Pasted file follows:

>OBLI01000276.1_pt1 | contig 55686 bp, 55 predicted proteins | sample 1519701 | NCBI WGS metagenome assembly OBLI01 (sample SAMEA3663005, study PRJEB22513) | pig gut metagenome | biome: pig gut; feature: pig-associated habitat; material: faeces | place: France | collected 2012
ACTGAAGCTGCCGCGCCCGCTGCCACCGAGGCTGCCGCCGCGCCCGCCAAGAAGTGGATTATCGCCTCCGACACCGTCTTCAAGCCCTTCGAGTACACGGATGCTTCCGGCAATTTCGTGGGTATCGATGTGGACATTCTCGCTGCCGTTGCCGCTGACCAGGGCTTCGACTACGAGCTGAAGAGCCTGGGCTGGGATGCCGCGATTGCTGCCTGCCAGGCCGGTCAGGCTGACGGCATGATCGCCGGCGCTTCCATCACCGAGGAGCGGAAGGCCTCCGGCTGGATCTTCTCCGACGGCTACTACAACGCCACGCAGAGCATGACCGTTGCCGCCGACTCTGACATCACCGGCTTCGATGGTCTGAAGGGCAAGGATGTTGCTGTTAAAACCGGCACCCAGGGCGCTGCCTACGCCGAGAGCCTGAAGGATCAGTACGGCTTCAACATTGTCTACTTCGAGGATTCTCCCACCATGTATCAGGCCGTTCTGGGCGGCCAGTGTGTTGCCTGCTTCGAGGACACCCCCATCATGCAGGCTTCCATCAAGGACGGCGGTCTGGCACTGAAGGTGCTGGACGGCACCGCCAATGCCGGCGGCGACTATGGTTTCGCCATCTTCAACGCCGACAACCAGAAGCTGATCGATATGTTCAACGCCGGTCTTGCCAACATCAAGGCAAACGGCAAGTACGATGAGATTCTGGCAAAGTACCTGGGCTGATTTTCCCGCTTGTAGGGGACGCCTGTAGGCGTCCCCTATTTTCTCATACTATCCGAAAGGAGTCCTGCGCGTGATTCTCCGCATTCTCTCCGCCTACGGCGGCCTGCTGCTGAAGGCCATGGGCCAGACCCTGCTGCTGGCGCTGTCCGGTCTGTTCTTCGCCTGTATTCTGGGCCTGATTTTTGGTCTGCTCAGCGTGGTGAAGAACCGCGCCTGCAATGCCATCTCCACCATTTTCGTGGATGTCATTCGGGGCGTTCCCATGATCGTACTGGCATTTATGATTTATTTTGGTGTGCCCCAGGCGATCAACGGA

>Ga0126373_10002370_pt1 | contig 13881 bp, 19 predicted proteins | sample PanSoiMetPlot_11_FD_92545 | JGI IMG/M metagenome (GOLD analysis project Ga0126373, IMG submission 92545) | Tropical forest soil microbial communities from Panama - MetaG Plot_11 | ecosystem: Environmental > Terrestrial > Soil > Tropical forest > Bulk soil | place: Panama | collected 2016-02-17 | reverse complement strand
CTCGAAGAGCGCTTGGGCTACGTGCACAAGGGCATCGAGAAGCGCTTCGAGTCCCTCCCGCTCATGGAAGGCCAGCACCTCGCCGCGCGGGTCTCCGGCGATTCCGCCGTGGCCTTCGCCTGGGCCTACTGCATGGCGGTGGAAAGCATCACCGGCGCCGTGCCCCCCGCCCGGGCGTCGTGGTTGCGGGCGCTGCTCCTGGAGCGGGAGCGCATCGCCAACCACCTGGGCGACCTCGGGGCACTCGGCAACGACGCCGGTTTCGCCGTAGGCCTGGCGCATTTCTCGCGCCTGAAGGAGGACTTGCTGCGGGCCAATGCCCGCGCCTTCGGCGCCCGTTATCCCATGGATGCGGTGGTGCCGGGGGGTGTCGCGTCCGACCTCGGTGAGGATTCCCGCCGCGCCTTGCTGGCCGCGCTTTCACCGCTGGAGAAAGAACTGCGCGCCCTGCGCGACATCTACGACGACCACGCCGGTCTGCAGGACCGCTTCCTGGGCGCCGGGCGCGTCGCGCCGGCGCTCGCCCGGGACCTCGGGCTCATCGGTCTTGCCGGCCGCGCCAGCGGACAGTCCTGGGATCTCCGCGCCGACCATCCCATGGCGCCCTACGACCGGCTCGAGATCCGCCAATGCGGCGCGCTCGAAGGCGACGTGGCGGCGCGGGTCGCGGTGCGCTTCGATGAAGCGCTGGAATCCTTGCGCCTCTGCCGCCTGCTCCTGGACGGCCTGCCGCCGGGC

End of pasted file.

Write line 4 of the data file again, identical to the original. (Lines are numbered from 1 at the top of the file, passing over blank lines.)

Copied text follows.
CTCGAAGAGCGCTTGGGCTACGTGCACAAGGGCATCGAGAAGCGCTTCGAGTCCCTCCCGCTCATGGAAGGCCAGCACCTCGCCGCGCGGGTCTCCGGCGATTCCGCCGTGGCCTTCGCCTGGGCCTACTGCATGGCGGTGGAAAGCATCACCGGCGCCGTGCCCCCCGCCCGGGCGTCGTGGTTGCGGGCGCTGCTCCTGGAGCGGGAGCGCATCGCCAACCACCTGGGCGACCTCGGGGCACTCGGCAACGACGCCGGTTTCGCCGTAGGCCTGGCGCATTTCTCGCGCCTGAAGGAGGACTTGCTGCGGGCCAATGCCCGCGCCTTCGGCGCCCGTTATCCCATGGATGCGGTGGTGCCGGGGGGTGTCGCGTCCGACCTCGGTGAGGATTCCCGCCGCGCCTTGCTGGCCGCGCTTTCACCGCTGGAGAAAGAACTGCGCGCCCTGCGCGACATCTACGACGACCACGCCGGTCTGCAGGACCGCTTCCTGGGCGCCGGGCGCGTCGCGCCGGCGCTCGCCCGGGACCTCGGGCTCATCGGTCTTGCCGGCCGCGCCAGCGGACAGTCCTGGGATCTCCGCGCCGACCATCCCATGGCGCCCTACGACCGGCTCGAGATCCGCCAATGCGGCGCGCTCGAAGGCGACGTGGCGGCGCGGGTCGCGGTGCGCTTCGATGAAGCGCTGGAATCCTTGCGCCTCTGCCGCCTGCTCCTGGACGGCCTGCCGCCGGGC